“shall be a holy convocation unto you, and ye shall offer an offering made by fire unto the Lord: it is a solemn assembly; and ye shall do no servile work therein”.

Again,

“on the first day shall be a sabbath and on the eighth day shall be a sabbath” ( Levites 23:34–43)

 

Lev 23:34-43 The Scriptures 1998+  (34)  “Speak to the children of Yisra’ĕl saying, ‘On the fifteenth day of this seventh month is the Festival of Booths for seven days to יהוה {Jehovah}.  (35)  ‘On the first day is a set-apart gathering, you do no servile work.  (36)  ‘For seven days you bring an offering made by fire to יהוה {Jehovah}. On the eighth day there shall be a set-apart gathering for you, and you shall bring an offering made by fire to יהוה {Jehovah}. It is a closing festival, you do no servile work.  (37)  ‘These are the appointed times of יהוה {Jehovah} which you proclaim as set-apart gatherings, to bring an offering made by fire to יהוה {Jehovah}, a burnt offering and a grain offering, a slaughtering and drink offerings, as commanded for every day –  (38)  besides the Sabbaths of יהוה {Jehovah}, and besides your gifts, and besides all your vows, and besides all your voluntary offerings which you give to יהוה {Jehovah}.  (39)  ‘On the fifteenth day of the seventh month, when you gather in the fruit of the land, observe the festival of יהוה {Jehovah} for seven days. On the first day is a rest, and on the eighth day a rest.  (40)  ‘And you shall take for yourselves on the first day the fruit of good trees, branches of palm trees, twigs of leafy trees, and willows of the stream, and shall rejoice before יהוה {Jehovah} your Elohim for seven days.  (41)  ‘And you shall observe it as a festival to יהוה {Jehovah} for seven days in the year – a law forever in your generations. Observe it in the seventh month.  (42)  ‘Dwell in booths for seven days; all who are native Yisra’ĕlites dwell in booths,  (43)  so that your generations know that I made the children of Yisra’ĕl dwell in booths when I brought them out of the land of Mitsrayim. I am יהוה {Jehovah} your Elohim.’ ”

External aerial view of Sukkah booths where Jewish families eat their meals and sleep throughout the Sukkot holiday

Thus, in this “pattern of things in the heavens”, the first and eighth days are constituted holy days in which no work was to be done. It also represents the palm-bearing or victorious ingathering of the twelve tribes of Israel from their present dispersion to the land of their fathers, “when the Lord shall set his hand a second time to recover the remnant of his people”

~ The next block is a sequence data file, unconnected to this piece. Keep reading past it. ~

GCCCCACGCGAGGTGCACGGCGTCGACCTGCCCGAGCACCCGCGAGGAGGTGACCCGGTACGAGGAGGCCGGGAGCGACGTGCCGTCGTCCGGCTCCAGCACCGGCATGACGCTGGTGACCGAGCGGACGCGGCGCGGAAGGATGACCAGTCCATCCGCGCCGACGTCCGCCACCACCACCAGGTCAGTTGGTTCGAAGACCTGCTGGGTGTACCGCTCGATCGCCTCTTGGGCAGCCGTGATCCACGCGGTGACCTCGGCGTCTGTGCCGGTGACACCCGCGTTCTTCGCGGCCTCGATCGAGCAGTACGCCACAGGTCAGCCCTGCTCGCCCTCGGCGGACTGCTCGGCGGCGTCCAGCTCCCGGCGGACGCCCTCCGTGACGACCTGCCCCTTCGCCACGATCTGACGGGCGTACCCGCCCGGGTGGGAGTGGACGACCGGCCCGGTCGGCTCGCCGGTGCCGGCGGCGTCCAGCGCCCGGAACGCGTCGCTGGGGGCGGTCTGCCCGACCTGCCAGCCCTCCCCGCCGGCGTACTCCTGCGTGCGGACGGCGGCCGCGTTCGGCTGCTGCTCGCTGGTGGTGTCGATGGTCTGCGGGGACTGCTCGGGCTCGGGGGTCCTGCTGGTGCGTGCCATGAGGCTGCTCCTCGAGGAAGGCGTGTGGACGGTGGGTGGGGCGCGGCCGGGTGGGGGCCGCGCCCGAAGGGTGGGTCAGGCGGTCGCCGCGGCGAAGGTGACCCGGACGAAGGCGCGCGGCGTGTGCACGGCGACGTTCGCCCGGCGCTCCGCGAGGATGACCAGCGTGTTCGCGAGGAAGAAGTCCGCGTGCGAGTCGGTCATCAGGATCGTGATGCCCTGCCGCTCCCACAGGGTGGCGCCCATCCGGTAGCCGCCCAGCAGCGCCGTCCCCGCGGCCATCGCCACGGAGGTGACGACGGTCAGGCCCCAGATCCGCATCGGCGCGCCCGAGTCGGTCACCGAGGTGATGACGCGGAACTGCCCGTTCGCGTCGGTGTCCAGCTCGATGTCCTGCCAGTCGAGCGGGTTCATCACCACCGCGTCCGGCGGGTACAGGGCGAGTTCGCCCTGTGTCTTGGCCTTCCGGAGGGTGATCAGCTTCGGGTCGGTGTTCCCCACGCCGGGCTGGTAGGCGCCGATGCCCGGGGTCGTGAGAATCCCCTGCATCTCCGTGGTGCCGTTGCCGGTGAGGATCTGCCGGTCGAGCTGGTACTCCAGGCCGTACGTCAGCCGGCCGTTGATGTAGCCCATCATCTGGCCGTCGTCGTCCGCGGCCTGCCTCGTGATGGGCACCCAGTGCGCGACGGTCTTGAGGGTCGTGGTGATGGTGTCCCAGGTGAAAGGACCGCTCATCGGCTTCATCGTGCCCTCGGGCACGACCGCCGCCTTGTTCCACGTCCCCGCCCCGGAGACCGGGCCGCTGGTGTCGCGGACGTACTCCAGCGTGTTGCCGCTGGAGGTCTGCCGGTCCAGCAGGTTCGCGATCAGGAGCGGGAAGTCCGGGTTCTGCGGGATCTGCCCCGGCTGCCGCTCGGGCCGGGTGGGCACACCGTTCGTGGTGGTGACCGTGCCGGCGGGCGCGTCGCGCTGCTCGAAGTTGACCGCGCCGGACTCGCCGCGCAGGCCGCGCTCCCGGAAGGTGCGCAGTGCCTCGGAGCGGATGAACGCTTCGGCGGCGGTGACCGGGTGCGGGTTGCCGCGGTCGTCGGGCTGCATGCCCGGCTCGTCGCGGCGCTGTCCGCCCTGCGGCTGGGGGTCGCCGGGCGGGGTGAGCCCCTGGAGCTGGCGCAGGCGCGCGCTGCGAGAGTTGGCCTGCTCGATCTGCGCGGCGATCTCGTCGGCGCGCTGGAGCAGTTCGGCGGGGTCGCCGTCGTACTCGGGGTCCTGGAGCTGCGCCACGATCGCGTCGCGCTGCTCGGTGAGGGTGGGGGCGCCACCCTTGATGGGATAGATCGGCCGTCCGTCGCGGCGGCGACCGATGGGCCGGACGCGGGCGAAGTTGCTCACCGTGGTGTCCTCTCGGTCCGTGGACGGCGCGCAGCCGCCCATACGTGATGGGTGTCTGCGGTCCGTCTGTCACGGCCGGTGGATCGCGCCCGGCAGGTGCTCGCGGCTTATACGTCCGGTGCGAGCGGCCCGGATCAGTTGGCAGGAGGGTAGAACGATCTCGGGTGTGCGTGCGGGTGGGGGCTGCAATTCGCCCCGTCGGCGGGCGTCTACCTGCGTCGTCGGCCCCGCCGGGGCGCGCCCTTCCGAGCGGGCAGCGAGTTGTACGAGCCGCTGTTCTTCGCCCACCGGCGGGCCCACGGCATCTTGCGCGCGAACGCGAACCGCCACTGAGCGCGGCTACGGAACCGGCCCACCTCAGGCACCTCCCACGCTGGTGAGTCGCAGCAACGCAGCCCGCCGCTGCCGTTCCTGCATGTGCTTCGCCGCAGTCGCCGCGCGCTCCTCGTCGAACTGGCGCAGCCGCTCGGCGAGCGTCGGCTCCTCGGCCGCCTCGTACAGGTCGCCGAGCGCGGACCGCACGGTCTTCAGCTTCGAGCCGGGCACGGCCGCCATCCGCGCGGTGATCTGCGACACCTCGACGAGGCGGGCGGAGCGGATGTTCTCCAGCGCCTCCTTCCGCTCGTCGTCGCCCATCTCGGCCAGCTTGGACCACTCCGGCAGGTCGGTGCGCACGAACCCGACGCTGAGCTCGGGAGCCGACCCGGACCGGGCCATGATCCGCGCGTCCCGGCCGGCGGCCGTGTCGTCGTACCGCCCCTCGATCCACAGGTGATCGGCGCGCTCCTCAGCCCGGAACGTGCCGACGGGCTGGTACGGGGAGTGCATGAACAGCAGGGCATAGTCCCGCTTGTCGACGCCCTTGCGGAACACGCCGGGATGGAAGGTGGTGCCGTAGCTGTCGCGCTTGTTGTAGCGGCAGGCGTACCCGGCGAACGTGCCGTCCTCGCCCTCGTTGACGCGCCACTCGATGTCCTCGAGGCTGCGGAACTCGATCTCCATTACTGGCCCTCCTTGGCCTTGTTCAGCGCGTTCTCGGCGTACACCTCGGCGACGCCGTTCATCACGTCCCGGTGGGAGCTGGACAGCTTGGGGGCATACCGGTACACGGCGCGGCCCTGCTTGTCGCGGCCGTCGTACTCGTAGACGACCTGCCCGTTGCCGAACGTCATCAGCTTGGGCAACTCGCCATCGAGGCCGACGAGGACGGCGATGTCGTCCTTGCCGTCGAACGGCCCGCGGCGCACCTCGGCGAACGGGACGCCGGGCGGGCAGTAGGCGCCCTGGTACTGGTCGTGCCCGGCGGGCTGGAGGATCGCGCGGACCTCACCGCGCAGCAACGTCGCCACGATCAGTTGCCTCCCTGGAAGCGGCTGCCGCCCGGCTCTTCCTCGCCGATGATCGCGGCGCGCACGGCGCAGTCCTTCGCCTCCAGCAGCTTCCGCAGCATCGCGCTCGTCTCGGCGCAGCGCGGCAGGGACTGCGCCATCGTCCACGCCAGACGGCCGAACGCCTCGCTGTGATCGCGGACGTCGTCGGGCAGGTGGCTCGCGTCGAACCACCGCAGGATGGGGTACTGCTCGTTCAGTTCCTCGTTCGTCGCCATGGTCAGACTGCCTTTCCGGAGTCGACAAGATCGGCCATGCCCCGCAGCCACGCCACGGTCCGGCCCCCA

Isa 11:11 The Scriptures 1998+  (11)  And it shall be in that day that יהוה {Jehovah} sets His hand again a second time to recover the remnant of His people who are left, from Ashshur and from Mitsrayim, from Pathros and from Kush, from Ěylam and from Shinʽar, from Ḥamath and from the islands of the sea.

Three times in four verses does Zechariah style the yearly going up of the Gentiles to Jerusalem to worship the King, the Lord of Hosts, there, the keeping of the feast of tabernacles; (Zechariah 14:16–19) an event which is consequent upon the destruction of the dominion represented by Nebuchadnezzar’s image, and the re-establishment of the kingdom and throne of David.

Zec 14:16-19 The Scriptures 1998+  (16)  And it shall be that all who are left from all the gentiles which came up against Yerushalayim, shall go up from year to year to bow themselves to the Sovereign, יהוה {Jehovah} of hosts, and to observe the Festival of Booths.  (17)  And it shall be, that if anyone of the clans of the earth does not come up to Yerushalayim to bow himself to the Sovereign, יהוה {Jehovah} of hosts, on them there is to be no rain.  (18)  And if the clan of Mitsrayim does not come up and enter in, then there is no rain. On them is the plague with which יהוה {Jehovah} plagues the gentiles who do not come up to observe the Festival of Booths.  (19)  This is the punishment of Mitsrayim and the punishment of all the gentiles that do not come up to observe the Festival of Booths.